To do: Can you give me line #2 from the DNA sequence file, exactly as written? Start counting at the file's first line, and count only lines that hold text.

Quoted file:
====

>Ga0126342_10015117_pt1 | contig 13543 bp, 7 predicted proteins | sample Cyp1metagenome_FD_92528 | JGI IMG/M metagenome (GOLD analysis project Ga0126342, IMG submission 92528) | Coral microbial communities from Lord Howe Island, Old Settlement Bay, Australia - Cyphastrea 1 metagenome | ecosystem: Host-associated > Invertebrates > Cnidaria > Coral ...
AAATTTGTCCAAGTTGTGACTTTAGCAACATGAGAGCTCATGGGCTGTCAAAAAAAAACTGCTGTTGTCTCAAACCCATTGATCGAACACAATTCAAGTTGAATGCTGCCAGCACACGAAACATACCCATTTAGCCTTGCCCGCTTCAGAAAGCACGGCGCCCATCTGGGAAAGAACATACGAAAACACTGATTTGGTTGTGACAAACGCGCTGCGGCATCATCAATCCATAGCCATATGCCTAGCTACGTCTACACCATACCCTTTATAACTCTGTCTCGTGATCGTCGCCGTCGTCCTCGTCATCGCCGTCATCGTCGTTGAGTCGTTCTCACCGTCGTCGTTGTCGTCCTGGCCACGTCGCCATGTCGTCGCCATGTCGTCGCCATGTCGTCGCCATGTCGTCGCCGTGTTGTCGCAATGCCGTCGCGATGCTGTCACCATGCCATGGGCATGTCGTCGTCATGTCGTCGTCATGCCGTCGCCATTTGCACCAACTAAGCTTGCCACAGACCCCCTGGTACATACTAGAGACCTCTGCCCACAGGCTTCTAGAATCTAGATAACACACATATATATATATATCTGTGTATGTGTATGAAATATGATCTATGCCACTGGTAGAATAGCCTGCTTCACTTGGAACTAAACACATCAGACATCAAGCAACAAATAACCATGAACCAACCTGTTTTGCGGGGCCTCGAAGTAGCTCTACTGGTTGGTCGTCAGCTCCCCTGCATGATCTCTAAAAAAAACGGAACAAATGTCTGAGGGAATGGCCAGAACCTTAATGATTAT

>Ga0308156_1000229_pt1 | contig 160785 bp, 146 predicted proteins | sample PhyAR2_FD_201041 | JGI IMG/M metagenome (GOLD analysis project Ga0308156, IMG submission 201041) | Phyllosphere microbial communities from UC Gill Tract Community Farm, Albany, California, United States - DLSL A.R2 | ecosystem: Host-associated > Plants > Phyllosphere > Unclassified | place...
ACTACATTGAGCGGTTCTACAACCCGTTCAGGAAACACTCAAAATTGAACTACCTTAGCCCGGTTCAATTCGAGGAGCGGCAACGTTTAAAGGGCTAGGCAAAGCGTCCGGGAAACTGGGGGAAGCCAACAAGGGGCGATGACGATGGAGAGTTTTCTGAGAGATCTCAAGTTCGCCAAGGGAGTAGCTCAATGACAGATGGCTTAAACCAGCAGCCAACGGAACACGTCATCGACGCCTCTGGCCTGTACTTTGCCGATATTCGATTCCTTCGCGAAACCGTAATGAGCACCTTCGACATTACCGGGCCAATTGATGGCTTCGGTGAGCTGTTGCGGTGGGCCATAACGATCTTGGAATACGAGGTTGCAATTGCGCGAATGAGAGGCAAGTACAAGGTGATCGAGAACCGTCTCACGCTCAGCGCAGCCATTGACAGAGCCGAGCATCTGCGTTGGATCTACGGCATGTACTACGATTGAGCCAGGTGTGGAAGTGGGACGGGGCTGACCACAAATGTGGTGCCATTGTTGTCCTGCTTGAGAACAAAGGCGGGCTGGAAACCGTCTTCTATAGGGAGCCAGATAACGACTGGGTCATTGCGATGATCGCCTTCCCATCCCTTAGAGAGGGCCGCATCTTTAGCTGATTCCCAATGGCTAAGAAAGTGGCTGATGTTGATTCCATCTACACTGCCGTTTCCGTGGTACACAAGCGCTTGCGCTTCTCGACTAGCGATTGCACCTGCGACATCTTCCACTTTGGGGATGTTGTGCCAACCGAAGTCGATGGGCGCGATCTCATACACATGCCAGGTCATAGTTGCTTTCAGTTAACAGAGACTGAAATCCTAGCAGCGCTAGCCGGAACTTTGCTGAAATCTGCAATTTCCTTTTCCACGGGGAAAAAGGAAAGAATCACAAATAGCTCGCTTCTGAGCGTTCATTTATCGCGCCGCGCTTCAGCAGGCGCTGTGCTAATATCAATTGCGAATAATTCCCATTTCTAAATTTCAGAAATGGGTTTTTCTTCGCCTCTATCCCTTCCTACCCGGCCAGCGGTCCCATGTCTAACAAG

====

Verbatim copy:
AAATTTGTCCAAGTTGTGACTTTAGCAACATGAGAGCTCATGGGCTGTCAAAAAAAAACTGCTGTTGTCTCAAACCCATTGATCGAACACAATTCAAGTTGAATGCTGCCAGCACACGAAACATACCCATTTAGCCTTGCCCGCTTCAGAAAGCACGGCGCCCATCTGGGAAAGAACATACGAAAACACTGATTTGGTTGTGACAAACGCGCTGCGGCATCATCAATCCATAGCCATATGCCTAGCTACGTCTACACCATACCCTTTATAACTCTGTCTCGTGATCGTCGCCGTCGTCCTCGTCATCGCCGTCATCGTCGTTGAGTCGTTCTCACCGTCGTCGTTGTCGTCCTGGCCACGTCGCCATGTCGTCGCCATGTCGTCGCCATGTCGTCGCCATGTCGTCGCCGTGTTGTCGCAATGCCGTCGCGATGCTGTCACCATGCCATGGGCATGTCGTCGTCATGTCGTCGTCATGCCGTCGCCATTTGCACCAACTAAGCTTGCCACAGACCCCCTGGTACATACTAGAGACCTCTGCCCACAGGCTTCTAGAATCTAGATAACACACATATATATATATATCTGTGTATGTGTATGAAATATGATCTATGCCACTGGTAGAATAGCCTGCTTCACTTGGAACTAAACACATCAGACATCAAGCAACAAATAACCATGAACCAACCTGTTTTGCGGGGCCTCGAAGTAGCTCTACTGGTTGGTCGTCAGCTCCCCTGCATGATCTCTAAAAAAAACGGAACAAATGTCTGAGGGAATGGCCAGAACCTTAATGATTAT